''Each one of these students is like a customer. And you have to know what makes each student want to work," she said.

For West Bridgewater math teacher Noel Avellana, a civil engineer who worked on the Big Dig, having to stay one step ahead of her students for 84 minutes each class was her most difficult challenge when she started teaching last year. ''You learn so much on the job," she said.

Avellana, 30, of East Bridgewater said the monotony of a desk and office job is no match for the victory of helping a student master a difficult concept. ''I'm built to have more personal contact with people, more face time," she said. ''I like the one-to-one interactions, or the 25-to-one interactions."

For John Nenopoulos, 39, of Raynham, leaving a job in business administration was not a desertion but a realignment with a childhood avocation.

When growing up, Nenopoulos said, he would translate newspaper stories and TV news reports from English to Greek for his father. Seven years ago, he said, he decided to reinvest his passion in ''interaction with people and interaction with the world of ideas," and he became a history teacher.

Nenopoulos said he has learned the value of patience in his new profession at the West Bridgewater Middle-Senior High School. ''The teacher is self-made," he said.

Beals said his real-world experience factors into the value he delivers to his students -- his clients, as he calls them. ''I can let them know what is expected of them in the real world, and how they would have to perform in a job," he said. ''I have a little bit of an edge there."

Nevertheless, Beals follows the lead of his traditional counterparts when shop talk shifts to how to run a classroom. ''They have a much greater depth of theory, practice, and strategy that I'm soaking out of them to pick up along the way, to maybe help my teaching strategies," he said.

When Steve Tieri, a freelance videographer, first set foot in a West Bridgewater Middle-Senior High School TV production classroom a year ago, ''it was culture shock," he said. Now that he is more comfortable, he runs his classroom like a TV station.

The 37-year-old Sturbridge resident, who also manages WBTV (Ch. 9), the local cable television station, offers students on-the-job training. To make the grade, students must successfully produce coverage of West Bridgewater government meetings and special school events for communitywide broadcast.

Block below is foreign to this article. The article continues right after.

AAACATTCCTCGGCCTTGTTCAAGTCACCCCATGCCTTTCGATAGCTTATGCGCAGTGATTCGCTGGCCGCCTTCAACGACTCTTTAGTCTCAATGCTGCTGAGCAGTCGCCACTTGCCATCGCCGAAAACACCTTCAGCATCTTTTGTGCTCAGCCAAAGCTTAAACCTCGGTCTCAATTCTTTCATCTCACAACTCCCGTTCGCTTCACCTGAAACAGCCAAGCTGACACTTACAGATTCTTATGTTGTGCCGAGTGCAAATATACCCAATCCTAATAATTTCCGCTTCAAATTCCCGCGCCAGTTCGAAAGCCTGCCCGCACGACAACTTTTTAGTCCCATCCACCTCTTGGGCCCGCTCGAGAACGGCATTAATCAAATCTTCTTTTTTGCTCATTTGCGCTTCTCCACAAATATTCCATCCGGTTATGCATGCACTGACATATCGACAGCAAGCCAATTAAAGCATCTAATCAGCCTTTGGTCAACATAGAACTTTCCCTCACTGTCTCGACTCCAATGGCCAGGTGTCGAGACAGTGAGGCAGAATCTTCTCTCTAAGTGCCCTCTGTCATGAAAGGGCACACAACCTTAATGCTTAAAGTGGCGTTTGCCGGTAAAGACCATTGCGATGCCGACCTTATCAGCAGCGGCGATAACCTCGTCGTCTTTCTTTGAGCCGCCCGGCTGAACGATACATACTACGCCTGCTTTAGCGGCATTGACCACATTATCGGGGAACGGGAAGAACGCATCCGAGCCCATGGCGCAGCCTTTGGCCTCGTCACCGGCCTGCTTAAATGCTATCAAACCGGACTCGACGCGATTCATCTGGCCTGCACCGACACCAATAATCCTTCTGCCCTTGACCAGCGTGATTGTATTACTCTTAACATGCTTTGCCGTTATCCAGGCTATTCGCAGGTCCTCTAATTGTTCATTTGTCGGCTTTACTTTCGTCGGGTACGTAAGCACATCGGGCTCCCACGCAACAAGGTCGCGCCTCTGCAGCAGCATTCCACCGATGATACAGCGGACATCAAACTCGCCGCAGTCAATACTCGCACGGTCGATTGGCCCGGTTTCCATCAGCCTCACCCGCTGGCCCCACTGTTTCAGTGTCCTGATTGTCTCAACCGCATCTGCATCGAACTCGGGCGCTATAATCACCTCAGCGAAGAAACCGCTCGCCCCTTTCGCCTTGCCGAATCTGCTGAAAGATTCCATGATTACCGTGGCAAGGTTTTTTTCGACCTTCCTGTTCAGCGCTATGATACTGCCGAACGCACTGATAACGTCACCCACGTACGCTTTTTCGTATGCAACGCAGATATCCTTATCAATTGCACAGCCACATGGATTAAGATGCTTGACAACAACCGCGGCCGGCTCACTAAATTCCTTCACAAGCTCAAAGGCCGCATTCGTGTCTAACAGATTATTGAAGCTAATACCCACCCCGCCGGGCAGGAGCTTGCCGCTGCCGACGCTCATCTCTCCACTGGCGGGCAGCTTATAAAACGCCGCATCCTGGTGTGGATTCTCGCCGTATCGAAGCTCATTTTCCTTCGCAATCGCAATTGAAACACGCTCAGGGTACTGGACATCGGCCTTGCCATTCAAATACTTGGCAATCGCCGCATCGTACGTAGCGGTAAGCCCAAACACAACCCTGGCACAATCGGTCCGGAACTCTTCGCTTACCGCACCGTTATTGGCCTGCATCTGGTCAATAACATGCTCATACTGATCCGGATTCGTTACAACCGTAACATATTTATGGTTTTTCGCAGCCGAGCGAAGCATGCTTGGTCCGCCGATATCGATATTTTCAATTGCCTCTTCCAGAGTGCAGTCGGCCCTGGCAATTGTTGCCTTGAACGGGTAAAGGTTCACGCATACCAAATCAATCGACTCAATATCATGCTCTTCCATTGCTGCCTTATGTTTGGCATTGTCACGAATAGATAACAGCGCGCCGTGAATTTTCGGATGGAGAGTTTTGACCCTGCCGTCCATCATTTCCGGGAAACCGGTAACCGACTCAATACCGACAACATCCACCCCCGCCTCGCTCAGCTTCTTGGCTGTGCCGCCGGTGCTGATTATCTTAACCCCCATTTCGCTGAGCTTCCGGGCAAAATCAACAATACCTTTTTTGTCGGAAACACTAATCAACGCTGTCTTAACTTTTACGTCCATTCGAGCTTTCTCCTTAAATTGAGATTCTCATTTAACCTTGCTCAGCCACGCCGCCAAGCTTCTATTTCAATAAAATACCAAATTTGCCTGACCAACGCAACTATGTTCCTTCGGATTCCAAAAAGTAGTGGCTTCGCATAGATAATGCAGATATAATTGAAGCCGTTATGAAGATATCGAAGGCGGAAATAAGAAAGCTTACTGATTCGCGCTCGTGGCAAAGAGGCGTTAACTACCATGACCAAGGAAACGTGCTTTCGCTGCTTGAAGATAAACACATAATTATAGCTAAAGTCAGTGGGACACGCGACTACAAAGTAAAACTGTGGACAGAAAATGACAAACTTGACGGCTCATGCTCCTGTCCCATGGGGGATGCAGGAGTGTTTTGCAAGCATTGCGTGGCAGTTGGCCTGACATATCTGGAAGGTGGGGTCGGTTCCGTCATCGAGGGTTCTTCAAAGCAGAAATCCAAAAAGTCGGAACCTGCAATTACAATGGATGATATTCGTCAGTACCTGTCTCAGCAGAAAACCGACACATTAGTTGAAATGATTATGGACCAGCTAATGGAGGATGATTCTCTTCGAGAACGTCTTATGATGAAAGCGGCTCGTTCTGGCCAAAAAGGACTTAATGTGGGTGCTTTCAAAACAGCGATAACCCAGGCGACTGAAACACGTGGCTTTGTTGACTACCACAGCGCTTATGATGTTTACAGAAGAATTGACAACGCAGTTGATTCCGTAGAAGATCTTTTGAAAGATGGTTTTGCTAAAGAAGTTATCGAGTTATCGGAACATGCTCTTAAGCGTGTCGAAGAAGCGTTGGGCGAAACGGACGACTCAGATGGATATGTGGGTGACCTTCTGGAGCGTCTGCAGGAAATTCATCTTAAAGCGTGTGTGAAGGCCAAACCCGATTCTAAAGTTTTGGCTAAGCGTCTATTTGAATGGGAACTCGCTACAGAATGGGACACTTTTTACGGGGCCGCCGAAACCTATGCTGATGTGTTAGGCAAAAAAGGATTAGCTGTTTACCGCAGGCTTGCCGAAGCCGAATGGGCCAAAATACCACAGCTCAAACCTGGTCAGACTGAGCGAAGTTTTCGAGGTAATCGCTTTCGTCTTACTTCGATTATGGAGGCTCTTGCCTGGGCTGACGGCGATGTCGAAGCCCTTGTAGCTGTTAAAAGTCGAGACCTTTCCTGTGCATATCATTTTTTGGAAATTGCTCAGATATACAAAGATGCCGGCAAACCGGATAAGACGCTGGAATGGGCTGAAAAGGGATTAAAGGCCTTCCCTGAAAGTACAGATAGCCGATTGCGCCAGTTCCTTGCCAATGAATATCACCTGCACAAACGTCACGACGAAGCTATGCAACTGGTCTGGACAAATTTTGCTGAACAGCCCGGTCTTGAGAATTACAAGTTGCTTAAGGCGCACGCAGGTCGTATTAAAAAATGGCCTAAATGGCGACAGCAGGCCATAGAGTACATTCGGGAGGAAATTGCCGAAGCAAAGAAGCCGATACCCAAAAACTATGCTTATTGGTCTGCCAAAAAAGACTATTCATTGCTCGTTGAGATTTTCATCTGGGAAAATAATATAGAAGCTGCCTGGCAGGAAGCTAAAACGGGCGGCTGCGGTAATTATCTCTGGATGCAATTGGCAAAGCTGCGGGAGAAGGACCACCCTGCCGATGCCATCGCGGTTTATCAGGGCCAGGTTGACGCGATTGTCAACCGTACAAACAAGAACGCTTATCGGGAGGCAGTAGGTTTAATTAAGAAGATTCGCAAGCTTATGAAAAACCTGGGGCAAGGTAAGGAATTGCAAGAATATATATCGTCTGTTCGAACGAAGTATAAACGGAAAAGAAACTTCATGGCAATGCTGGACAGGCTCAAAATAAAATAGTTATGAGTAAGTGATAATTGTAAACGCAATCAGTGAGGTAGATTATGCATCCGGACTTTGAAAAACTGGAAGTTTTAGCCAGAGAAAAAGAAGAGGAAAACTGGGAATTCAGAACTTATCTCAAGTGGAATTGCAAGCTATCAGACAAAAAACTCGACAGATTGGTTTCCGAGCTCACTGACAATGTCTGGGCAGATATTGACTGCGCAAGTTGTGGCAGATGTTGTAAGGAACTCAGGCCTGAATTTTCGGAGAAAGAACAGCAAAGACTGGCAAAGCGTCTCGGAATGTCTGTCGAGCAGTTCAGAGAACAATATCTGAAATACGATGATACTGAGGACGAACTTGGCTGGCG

Tieri said students can best learn video production by doing it. His teaching philosophy is a product of a career-long journey from Emerson College in Boston to production assistant gigs in Los Angeles to marketing positions in the Boston area.

He said he got hooked on teaching when he demonstrated video-production equipment to customers in his capacity as a salesman. The school of hard knocks furnished this career lesson, he said, and now he is passing the wisdom on.

''When you're fresh out of college," he said, ''you have a lot to see and experience for yourself, and you need a period of time for that."

For him, that experience makes the best teacher.

The reeducation of Matthew Beals

Previous career: Database analyst for New York State Office of Real Property Services

Number of years: 9

Education: University at Albany, State University of New York, MBA in information systems; Ohio State University, BS in math

Current position: Brockton High School teacher in academic prep geometry and advanced geometry; also a high school wrestling coach

Number of years: 5 1/2

Continuing education, training: MINT program at Stonehill College in Easton; Bridgewater State College, certificate in advanced graduate studies, educational leadership program

What he brings to students in his new career: ''I can let them know what is expected of them in the real world, and how they would have to perform in a job."